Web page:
Extinct hominids may have been first to build with bones
Neandertals are stumping for bragging rights as the first builders of mammoth-bone structures, an accomplishment usually attributed to Stone Age people.
Humanity’s extinct cousins constructed a large, ring-shaped enclosure out of 116 mammoth bones and tusks at least 44,000 years ago in West Asia, say archaeologist Laëtitia Demay of the National Museum of Natural History in Paris and her colleagues. The bone edifice, which encircles a 40-square-meter area in which mammoths and other animals were butchered, cooked and eaten, served either to keep out cold winds or as a base for a wooden building, the scientists propose in a paper published online November 26 in Quaternary International.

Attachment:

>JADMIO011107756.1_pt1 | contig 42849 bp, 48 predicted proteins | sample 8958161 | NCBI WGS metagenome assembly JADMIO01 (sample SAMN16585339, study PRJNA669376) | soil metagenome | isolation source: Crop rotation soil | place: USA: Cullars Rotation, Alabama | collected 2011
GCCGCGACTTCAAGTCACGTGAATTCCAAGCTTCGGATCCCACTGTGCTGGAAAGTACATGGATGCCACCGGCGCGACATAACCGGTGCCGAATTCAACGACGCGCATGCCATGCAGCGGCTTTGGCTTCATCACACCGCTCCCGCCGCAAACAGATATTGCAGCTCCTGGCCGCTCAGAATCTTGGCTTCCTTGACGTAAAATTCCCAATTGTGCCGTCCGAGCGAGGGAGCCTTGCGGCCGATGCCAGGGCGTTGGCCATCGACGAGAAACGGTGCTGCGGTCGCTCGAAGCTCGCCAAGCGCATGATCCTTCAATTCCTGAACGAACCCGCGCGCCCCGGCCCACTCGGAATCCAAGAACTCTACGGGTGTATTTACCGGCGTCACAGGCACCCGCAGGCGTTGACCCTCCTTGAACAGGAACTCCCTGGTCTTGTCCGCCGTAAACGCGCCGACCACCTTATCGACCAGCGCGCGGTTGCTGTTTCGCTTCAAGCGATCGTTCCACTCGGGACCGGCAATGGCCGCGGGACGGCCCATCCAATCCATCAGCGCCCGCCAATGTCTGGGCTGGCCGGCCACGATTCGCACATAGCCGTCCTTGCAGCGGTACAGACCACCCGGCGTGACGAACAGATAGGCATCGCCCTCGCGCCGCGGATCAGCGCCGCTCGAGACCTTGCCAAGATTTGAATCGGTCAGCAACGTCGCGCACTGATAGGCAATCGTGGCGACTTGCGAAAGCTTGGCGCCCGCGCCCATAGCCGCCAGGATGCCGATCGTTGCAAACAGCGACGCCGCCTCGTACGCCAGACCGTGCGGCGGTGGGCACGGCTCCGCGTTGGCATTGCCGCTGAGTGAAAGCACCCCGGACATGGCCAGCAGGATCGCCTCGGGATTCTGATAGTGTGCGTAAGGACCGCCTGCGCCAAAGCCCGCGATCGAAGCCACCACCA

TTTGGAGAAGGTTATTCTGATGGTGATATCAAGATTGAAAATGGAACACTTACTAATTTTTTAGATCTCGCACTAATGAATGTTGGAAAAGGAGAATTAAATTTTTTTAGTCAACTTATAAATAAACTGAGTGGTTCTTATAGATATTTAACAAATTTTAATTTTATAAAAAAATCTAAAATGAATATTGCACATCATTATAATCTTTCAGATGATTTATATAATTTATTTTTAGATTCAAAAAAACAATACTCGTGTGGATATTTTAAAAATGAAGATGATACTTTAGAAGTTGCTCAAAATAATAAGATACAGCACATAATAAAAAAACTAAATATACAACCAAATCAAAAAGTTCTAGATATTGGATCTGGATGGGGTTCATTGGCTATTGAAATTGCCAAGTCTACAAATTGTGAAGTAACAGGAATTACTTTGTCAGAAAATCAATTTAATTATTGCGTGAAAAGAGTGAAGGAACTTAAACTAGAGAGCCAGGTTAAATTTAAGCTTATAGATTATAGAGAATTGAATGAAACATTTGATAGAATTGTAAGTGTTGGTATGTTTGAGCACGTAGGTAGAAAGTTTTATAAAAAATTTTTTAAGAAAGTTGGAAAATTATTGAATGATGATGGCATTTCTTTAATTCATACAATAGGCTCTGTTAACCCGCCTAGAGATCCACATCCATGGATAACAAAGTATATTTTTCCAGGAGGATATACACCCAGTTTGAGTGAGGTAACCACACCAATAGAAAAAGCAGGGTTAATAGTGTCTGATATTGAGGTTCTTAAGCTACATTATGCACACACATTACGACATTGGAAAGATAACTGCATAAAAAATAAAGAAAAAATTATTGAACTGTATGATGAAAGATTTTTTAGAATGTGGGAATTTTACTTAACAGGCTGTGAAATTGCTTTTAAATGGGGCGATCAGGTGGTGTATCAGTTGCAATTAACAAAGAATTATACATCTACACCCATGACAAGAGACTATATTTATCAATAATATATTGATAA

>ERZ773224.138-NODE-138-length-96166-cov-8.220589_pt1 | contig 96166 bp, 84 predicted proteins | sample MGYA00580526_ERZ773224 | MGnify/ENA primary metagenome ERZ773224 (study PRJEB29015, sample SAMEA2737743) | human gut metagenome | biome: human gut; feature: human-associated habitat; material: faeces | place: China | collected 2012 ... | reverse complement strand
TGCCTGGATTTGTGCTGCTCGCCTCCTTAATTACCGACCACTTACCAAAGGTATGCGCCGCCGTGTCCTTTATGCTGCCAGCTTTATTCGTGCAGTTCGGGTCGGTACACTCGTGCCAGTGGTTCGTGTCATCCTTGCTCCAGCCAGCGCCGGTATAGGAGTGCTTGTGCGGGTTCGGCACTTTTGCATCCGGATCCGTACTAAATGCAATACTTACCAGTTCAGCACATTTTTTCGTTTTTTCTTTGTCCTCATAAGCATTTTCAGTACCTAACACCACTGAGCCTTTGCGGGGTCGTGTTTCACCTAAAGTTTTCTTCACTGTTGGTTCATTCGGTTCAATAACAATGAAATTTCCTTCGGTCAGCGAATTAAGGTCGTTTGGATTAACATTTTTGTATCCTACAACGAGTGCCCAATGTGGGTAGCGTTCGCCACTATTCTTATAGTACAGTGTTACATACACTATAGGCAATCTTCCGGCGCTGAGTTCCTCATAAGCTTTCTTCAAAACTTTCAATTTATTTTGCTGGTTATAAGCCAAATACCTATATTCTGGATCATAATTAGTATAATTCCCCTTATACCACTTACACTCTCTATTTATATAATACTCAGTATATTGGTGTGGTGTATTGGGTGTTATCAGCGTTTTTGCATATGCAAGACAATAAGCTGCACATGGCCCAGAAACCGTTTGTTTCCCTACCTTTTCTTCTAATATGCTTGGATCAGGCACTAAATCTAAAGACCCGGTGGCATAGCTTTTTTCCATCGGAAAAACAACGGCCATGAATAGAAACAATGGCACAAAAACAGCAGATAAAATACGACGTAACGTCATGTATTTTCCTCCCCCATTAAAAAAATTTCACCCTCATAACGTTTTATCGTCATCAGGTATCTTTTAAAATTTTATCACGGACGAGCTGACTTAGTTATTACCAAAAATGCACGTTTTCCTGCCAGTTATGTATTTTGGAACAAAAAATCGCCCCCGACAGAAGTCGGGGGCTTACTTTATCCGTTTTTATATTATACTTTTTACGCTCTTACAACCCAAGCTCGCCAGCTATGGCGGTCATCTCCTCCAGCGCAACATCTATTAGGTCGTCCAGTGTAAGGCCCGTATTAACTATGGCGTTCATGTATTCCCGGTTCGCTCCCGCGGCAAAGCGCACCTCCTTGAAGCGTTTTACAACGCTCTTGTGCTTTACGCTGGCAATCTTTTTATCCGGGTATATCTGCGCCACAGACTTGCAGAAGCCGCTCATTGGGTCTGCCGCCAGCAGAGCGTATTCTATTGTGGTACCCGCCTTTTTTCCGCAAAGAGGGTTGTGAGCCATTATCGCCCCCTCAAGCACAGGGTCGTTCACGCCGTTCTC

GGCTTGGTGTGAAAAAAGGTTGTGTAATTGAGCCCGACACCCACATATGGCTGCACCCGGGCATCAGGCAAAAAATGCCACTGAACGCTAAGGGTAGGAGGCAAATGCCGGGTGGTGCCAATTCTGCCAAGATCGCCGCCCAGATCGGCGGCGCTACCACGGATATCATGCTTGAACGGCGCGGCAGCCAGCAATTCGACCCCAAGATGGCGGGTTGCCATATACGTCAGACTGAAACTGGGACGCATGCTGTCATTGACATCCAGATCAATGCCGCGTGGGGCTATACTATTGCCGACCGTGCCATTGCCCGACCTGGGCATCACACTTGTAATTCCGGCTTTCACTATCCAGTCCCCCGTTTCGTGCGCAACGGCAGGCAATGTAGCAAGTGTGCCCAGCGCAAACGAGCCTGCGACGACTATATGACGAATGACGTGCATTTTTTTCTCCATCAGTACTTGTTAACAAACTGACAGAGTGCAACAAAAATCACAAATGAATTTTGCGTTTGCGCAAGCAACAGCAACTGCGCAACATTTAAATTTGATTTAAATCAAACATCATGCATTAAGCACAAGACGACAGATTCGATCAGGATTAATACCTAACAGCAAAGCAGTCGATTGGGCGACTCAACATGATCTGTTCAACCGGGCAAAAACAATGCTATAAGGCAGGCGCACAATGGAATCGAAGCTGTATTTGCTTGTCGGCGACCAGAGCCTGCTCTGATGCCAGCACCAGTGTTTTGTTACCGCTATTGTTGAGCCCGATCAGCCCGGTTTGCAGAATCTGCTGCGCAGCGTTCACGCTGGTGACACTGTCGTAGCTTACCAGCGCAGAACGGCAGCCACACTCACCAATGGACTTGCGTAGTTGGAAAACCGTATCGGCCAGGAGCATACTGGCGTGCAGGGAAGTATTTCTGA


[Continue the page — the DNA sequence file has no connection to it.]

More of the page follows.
Mammoth-bone huts previously discovered at Homo sapiens sites in West Asia date to between 27,500 and 15,000 years ago. The new discovery comes from Molodova, a Ukrainian site first excavated in the 1950s. There, Neandertals erected a mammoth-bone structure